The terms that the Carter administration has accepted, and even trumpeted, are the same terms that have been available for the past seven years. But they were always refused before because we knew-just as the Chinese knew-that in the absence of sufficient guarantees, they were but a figleaf for an abject American retreat.
The terrible truth is that the United States now stands exposed to the world as a nation willing to betray a friend-even when there is no apparent gain.
There is, of course, room for reasonable men to disagree about the benefits that might now accrue to China and the United States in trade and investment. Contrary to administration claims, however, I believe the gains that are likely to occur undoubtedly would have occurred anyway under our existing relationship.
Over the past year and a half, before these negotiations had even begun, the Chinese were ardently seeking western technology and our sales to China were rising dramatically. Over the past four months the commercial pace has accelerated, and many American companies have begun making serious plans for trading with the mainland and investing there. But it has always been apparent in the commercial field that China needs us more than we need them. Indeed, it was precisly China's growing eagerness for trade that gave the United States greater leverage in our diplomatic bargaining than we had ever had before-leverage that we carelessly tossed aside. Morality and Strategy
AT ITS HEART, however, the China question is not one of trade and technology but of fundamental morality and international strategy.
As sociologist Peter Berger wrote earlier this year, "If there is one universal, indeed primeval principle of morality, it is that one must not deliver one's friends to their enemies." Berger was writing of refugees fleeing from Vietnam in their small, makeshift dinghies. "These boats," he said, "bear a message. It is a simple and ugly message. Here is what happens to those who put their trust in the United States of America."
For President Carter, who professes a strong belief in Christian ethics, it should be tormenting thought that by his hand, the United States has put an entire people adrift in a cruel, jostile sea-and for scarecely any purpose.
The moral question is closely linked to the strategic issue that is causing perhaps even greater consternation in many chanceries of the world.
Throughout the postwar period, American's credibility-joined with America's military might-has been the glue that has held together the non-communist world. Justifiably, both friend and foe alike are now asking, however, whether the United States can still be counted on to keep its word. Increasingly in recent years the United States has staked out a clear, unequivocal position, has invited others to join us, and then, as counterpressures have built up, has suddenly, inexplicatbly buckled.
In Africa, we committed ourselves to support the forces of moderation. But when black moderates in Rhodesia arranged with Prime Minister Ian Smith for the transfer of power and free elections, we threw in our lot with Marxist radicals.
In recent negotiations in the Middle East, the Israelis announced that they were prepared to accept a final plan drafted with American help. But when Egypt raised the ante, we modified our position to accept the new Egyptian proposals, and when the Israelis refused to go along, we publicly kicked them in the shins.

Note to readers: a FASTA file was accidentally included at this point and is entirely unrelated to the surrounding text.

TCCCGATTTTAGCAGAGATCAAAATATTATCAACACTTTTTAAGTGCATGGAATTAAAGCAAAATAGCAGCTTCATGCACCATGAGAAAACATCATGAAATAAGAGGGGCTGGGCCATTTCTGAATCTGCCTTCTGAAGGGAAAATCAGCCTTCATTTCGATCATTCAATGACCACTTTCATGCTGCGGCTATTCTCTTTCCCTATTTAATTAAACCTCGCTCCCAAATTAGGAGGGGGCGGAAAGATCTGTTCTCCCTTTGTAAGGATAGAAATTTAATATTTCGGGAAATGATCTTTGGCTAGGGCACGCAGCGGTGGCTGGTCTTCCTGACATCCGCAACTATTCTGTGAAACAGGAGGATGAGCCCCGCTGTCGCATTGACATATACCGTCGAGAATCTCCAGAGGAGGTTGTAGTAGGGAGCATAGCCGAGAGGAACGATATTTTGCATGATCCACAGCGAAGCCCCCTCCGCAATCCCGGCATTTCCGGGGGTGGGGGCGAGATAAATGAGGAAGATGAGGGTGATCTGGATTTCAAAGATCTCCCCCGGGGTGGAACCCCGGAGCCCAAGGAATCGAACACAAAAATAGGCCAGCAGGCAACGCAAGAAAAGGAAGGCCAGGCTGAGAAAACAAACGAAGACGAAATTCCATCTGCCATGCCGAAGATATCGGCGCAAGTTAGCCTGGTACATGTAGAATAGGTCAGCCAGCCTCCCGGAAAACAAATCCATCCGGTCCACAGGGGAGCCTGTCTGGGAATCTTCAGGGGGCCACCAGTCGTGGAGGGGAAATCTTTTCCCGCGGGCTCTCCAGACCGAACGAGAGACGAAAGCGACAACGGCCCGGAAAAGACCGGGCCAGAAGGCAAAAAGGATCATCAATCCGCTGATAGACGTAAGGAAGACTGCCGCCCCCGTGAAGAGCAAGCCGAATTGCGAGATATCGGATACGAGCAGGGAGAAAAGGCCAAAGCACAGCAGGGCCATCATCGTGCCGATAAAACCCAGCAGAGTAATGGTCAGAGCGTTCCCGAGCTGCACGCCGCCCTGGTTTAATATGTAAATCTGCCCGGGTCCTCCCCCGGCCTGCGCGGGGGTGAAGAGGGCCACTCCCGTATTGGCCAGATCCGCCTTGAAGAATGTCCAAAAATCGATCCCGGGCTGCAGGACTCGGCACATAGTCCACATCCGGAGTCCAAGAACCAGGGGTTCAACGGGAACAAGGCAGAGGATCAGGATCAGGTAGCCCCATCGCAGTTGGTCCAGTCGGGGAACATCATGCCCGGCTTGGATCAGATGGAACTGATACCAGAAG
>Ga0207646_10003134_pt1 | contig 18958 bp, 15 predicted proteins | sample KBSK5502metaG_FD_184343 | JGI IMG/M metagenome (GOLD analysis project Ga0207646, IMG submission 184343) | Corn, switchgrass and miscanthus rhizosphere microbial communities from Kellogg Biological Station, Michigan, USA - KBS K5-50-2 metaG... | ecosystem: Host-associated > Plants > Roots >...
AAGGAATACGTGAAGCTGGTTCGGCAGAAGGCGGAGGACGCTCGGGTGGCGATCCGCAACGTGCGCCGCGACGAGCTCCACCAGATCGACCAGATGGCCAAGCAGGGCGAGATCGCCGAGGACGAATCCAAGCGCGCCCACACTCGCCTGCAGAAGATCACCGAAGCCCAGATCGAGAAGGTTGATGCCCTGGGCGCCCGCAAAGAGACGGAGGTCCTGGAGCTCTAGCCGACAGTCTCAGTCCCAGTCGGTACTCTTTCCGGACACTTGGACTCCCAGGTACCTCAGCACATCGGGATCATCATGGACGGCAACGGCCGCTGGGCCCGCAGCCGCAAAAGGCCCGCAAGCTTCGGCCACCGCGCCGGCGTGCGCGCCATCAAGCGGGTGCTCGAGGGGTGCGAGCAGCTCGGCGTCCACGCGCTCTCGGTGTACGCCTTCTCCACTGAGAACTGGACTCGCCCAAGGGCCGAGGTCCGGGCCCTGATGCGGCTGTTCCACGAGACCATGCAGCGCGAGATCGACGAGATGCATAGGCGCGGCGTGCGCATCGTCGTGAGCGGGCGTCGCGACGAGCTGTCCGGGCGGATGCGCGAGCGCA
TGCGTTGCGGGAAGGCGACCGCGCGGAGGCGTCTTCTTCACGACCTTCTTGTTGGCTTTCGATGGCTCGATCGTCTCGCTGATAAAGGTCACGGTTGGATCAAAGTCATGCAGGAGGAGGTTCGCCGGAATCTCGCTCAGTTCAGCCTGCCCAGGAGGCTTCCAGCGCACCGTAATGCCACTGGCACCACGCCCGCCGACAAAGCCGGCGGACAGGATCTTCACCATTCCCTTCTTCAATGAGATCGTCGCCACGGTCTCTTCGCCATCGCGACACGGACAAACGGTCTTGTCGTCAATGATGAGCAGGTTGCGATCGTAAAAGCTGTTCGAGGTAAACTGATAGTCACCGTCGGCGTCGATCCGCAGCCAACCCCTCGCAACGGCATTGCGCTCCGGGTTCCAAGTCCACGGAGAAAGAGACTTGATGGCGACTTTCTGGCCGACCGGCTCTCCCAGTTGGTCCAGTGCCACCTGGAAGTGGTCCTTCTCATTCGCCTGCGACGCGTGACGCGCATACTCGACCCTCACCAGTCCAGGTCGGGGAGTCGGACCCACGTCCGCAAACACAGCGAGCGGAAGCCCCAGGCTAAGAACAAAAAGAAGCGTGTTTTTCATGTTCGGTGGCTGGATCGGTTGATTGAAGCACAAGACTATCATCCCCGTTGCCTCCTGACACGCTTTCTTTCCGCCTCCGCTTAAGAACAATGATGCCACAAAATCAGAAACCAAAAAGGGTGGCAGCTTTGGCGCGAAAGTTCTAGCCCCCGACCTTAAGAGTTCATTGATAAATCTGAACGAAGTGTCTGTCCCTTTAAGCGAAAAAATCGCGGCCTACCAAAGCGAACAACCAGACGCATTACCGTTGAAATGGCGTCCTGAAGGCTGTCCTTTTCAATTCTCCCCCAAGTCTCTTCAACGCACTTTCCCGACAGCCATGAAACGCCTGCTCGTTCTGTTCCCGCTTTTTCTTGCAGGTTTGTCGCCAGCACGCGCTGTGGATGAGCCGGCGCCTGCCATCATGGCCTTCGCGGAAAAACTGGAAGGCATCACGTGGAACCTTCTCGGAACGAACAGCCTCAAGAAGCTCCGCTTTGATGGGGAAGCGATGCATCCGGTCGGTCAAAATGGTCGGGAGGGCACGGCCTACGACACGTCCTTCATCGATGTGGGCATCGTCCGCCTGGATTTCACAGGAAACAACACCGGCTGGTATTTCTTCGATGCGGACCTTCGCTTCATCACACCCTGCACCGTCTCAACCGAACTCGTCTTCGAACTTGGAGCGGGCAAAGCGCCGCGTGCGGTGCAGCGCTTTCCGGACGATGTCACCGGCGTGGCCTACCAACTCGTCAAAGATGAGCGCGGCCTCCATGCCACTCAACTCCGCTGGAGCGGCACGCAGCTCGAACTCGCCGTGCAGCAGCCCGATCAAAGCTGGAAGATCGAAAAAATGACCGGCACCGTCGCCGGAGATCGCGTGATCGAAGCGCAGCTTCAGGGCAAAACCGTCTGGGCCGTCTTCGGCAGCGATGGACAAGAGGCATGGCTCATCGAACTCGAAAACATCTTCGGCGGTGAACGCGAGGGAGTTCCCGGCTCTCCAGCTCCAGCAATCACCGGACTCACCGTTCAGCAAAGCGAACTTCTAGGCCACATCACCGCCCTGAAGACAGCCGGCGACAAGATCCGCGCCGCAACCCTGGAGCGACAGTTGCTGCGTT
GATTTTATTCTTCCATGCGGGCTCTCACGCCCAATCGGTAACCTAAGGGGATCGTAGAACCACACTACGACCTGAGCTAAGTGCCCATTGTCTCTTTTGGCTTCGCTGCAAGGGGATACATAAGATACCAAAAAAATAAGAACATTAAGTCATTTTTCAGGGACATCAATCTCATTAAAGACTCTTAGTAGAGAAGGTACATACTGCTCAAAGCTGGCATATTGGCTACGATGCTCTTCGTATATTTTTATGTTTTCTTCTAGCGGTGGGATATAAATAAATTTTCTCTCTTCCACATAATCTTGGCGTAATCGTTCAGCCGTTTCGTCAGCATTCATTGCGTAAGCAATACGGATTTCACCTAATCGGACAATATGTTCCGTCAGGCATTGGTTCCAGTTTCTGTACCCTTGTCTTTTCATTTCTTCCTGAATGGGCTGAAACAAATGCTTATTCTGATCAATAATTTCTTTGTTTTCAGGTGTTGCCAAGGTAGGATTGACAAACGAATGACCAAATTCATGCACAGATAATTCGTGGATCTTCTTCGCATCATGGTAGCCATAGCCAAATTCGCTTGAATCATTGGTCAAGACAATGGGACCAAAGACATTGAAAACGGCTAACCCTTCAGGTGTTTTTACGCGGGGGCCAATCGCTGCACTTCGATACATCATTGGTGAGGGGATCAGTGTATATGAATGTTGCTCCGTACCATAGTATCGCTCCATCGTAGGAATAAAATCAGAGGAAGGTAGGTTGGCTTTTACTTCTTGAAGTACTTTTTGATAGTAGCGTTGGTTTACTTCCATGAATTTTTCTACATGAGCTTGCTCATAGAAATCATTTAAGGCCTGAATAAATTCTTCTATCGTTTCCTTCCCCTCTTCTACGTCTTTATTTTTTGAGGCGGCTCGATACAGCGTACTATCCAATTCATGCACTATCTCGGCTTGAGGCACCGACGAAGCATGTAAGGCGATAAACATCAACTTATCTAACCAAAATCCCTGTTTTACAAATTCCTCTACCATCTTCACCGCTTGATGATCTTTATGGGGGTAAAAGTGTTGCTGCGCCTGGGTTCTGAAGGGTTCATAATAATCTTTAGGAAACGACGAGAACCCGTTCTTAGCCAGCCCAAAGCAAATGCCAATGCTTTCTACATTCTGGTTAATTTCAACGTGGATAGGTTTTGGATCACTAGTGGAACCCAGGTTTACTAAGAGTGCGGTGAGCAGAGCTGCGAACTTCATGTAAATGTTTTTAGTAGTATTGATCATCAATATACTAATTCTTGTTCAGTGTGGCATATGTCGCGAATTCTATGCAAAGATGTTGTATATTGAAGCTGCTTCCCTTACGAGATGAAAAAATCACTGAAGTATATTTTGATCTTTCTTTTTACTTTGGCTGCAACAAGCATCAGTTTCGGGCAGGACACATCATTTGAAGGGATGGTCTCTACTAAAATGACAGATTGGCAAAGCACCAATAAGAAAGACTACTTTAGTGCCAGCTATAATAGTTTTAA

In europe, President Carter convinced our German and French allies that we would build a neutron bomb, and Helmut Schmidt courageously supported him. But then, in the face of a Soviet propaganda campaign, the administration knuckled under and shelved the project. Even now, as contradictory signals emanate from Washington, our NATO allies wonder whether the United States will honor its pledge to raise defense expenditures by about 3 percent a year.
In Iran, the Carter administration placed considerable pressure on the shah to accelerate his liberalization program-sometimes, according to reports, against his better judgment. But when trouble broke out, our government disappeared over the hill. The world recognizes, even if we do not, that the United States could have been demonstrative in its support for the shah, issuing firmer statements, engaging in naval deployments, and responding with something more than timidity when the Russians warned us to stay out of it.
To friends of the United States, who have been chilled by these recent events and by our posture on SALT, the mindless abandonment of Taiwan thus comes at a particularly inopportune time. Why now? And why would the president act so unilaterally, without consulting with the Congress, especially after the Senate had insisted by a unanimous 94-to-0 vote upon such consultations? Unfortunately, there are no easy answers.
Understandably, Peking has been prominent among those worried about America's deteriorating position in the world. It has been particularly dismayed about Cuban intervention in Ethiopia, the major Soviet role in Afghanistan (a neighbor to both China and Iran), the proSoviet coup in South Yemen, as well as the hesitant U.S. response to Soviet claims with regards to a role in Iran. Indeed, this area of the world-including Southern Asia, the Persian Gulf and the Indian Ocean-is just as important strategically to the Chinese as to the United States.
The ultimate irony, then, of this "normalization" is that China, whose primary interest lies in a strong, steadfast American presence in the world, has now seen just how easily we can be pushed around. The Cinese realize that we have given all and gained nothing, and while they engage in self-congratulations, they know in their hearts that by our actions, we have also made the world a more dangerous place than it was only a few weeks ago.